Last year marked the 75th anniversary of the founding by André L Simon CBE of the International Wine & Food Society, the world’s oldest gastronomic society, which now has more than 7,500 members in over 140 branches and 40 countries worldwide. The celebrations culminated in a dinner at Claridge’s in London on November 14, 2008, 75 years to the day since the organization was set up.
The dinner was attended by 220 members from 41 branches in 13 different countries, as well as by eight guests and sponsors. The wines served before and during the dinner were Pommery Brut Apanage NV; Caledonia Reserve Chardonnay 2003 and Corton André Corton-Charlemagne 2004; Domaine Joseph Drouhin Charmes-Chambertin 2000 and Château Liversan 1989; Dopff au Moulin Gewurztraminer SGN 2002; and Rozès 2000 LBV Port.
There were three tributes to André Simon, who died in 1970 aged 93: from Michael Broadbent MW, a former president of the Society and winner of its Gold Medal; Hugh Johnson OBE, honorary president of the Society, who as editor of Vogue worked closely with Simon; and John Avery MW, a former chairman and incoming president.
Extracts from Michael Broadbent’s tribute are reproduced with his kind permission here: “Fellow Members: It was not until I had been invited to deliver the first ALS Memorial Lecture in 1971 that much homework revealed the extent of his work and influence, writing books and pamphlets, initiating and conducting, single-handed, courses to educate, pre-and post-World War 1, and as the successful agent for Pommery, living the good life. In 1933, his career, as you know, came to an abrupt halt, but with typical enthusiasm, imagination, and zeal, with AJA Symons, he founded our Society.
In spring 1934, the Society published A Gastronomic Quarterly, edited by André. In the first issue he recorded the first of his memorable meals. It was at the Hind’s Head in Bray (now owned by a renowned local chemist-I mean chef-Heston Blumenthal). When his host, Barry Neame, asked André for his first reaction to the wines, he answered that his first thoughts evoked memories of Berkshire.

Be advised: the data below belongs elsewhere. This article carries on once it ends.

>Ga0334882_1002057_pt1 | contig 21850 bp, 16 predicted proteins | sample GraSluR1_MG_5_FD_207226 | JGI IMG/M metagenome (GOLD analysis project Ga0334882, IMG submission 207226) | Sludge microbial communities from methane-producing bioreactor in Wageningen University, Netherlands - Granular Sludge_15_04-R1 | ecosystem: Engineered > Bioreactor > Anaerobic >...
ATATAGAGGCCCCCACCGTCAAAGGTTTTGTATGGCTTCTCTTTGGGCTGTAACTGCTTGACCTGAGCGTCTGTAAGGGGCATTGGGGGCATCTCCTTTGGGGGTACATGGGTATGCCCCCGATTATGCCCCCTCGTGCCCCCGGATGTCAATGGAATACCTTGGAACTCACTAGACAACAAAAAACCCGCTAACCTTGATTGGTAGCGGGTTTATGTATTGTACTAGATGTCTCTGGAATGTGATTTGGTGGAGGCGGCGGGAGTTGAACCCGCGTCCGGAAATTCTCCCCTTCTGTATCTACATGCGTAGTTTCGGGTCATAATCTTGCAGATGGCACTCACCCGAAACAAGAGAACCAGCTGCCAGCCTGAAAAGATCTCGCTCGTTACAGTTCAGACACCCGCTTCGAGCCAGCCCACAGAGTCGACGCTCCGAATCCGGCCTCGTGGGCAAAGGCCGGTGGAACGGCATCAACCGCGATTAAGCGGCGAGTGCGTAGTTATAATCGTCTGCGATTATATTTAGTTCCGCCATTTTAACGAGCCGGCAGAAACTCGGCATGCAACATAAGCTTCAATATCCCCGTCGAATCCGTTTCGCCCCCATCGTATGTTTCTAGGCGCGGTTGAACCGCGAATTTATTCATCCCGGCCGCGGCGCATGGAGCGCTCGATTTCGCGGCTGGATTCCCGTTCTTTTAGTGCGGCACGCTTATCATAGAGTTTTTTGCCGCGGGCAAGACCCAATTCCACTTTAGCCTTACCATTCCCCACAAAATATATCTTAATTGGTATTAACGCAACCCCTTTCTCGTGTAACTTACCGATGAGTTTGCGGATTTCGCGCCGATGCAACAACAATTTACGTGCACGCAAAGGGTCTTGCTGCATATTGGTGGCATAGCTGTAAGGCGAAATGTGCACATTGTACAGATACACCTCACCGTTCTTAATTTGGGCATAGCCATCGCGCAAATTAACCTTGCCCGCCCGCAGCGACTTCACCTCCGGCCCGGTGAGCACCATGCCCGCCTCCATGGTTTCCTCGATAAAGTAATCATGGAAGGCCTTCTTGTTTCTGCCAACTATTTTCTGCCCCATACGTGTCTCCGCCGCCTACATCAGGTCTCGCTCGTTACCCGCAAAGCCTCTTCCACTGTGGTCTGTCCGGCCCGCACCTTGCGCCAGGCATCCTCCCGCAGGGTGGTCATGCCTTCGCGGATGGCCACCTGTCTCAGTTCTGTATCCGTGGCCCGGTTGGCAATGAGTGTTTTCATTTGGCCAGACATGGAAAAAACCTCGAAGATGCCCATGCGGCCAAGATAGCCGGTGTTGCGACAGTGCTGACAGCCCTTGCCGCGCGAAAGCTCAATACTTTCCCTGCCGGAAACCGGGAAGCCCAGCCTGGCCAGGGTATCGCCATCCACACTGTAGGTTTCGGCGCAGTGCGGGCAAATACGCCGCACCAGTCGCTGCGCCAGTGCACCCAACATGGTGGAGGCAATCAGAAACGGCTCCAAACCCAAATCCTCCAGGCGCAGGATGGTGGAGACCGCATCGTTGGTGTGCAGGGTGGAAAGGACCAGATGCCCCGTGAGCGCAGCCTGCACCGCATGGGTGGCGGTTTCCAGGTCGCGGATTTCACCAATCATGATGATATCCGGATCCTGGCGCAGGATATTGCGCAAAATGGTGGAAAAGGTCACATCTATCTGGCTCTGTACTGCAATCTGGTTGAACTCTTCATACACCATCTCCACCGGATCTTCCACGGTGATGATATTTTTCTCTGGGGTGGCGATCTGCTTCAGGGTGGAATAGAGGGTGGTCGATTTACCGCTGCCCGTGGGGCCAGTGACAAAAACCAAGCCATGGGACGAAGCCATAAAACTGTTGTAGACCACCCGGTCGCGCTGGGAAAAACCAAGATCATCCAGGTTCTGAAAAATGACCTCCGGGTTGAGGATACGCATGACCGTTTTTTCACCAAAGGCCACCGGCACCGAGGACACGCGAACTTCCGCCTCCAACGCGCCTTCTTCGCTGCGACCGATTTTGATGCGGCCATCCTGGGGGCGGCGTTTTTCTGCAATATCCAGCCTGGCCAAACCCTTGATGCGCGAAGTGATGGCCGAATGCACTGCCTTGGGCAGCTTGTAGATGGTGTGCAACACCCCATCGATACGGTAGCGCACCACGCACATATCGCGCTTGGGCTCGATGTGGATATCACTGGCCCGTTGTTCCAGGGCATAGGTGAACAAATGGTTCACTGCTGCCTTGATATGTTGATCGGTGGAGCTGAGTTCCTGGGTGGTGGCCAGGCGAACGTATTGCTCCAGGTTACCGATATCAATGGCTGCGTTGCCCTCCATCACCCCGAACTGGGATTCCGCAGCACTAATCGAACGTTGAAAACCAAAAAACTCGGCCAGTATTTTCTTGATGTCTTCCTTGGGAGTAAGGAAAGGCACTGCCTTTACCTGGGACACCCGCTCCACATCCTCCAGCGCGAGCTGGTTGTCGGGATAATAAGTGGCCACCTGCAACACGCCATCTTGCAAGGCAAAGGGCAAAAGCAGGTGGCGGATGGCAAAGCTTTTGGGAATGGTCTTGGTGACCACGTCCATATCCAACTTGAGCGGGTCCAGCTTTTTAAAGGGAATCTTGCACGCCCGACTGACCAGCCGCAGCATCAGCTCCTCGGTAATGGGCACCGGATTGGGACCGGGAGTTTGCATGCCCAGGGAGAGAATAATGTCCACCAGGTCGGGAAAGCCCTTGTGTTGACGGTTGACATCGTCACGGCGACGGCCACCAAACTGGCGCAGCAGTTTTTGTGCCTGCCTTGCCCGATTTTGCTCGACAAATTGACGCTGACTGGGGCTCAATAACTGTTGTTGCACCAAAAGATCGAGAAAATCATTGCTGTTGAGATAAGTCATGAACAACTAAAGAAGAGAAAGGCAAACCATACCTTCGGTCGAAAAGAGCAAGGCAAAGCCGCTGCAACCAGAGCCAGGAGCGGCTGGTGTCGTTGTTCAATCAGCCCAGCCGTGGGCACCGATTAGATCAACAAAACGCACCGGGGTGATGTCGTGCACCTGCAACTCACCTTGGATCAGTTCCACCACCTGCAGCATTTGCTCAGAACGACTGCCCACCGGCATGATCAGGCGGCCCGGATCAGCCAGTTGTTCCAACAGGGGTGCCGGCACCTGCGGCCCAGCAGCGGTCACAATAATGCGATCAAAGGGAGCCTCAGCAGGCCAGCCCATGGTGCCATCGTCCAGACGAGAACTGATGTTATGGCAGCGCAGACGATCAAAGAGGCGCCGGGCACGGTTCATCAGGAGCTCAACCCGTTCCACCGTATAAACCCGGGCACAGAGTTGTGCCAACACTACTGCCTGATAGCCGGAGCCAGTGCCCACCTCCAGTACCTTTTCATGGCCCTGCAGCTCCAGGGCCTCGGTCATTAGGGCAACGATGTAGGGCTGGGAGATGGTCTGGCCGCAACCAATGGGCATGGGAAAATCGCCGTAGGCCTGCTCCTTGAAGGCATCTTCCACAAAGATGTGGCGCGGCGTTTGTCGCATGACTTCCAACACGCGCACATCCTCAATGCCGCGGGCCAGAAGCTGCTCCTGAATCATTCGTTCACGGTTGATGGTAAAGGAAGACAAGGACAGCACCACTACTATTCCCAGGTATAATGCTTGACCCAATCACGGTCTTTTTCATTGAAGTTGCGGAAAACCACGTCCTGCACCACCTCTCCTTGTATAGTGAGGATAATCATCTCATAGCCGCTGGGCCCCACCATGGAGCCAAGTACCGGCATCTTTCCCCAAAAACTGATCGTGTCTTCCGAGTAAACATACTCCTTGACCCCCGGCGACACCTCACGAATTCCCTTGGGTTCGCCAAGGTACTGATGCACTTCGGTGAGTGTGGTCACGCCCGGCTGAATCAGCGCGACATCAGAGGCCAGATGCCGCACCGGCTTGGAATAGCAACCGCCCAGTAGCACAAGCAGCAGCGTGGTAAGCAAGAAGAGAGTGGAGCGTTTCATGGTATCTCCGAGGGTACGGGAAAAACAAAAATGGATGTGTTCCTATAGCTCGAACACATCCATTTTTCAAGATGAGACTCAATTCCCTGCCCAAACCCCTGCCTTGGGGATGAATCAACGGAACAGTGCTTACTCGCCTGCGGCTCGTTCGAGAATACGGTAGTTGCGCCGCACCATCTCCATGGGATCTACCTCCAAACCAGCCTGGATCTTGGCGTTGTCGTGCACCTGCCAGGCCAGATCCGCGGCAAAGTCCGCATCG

The 1926 Chablis reminded him of the grace of the silver willow; a 1919 Montrachet of the stateliness of the Italian poplar; the 1920 Cheval Blanc of the magnificence of the purple beech; an 1870 Lafite of the majesty of the royal oak. Surely that was the quintessence of wine writing.
Or perhaps you prefer: ‘A knockout nose of smoke and dried herbs, new saddle leather, flamboyant, a headspinning cascade of fruit and oriental spices.’ ‘A wine of monstrous size, an opulent, muscular, sexy, fruit bomb, a fullthrottle block buster, monumental yet symmetrical, with awesome gobs of soy and olive notes which lead to a focused, profound finish-yet highly refined.’
Which leads me to my first meeting with André. I was working for Harveys in Manchester at the time (this was in the mid/late 1950s). One Monday morning, unannounced, swept in a rather attractive lady demanding to see my boss. After what seemed like a very long time, she had persuaded him to participate in the foundation of a new branch of the Wine & Food Society. The inaugural dinner of the Mid-Cheshire branch was held at the Grosvenor Hotel in Chester. André was the guest of honor and dazzled all with his wit and charm, until, that is, the chef was called for: I have never in my life heard such castigation. André let fly, criticizing every dish. The poor chef left in tears. My last meeting with André was at the Middlesex Hospital a few days before he died. He was sitting up in bed, a lion’s mane of wavy white hair, a cherubic complexion, and while I held his hand, he reminisced, with a photographic memory for events, people, food, and, of course, wine. For a full 80 years he had never an ache or pain. He put it down to drinking a half-bottle of Champagne every morning.
I was encouraged: Perhaps a hefty consumption of wine does not addle the brain. Alas, my Buck’s Fizz at breakfast is not enough. I am not André.”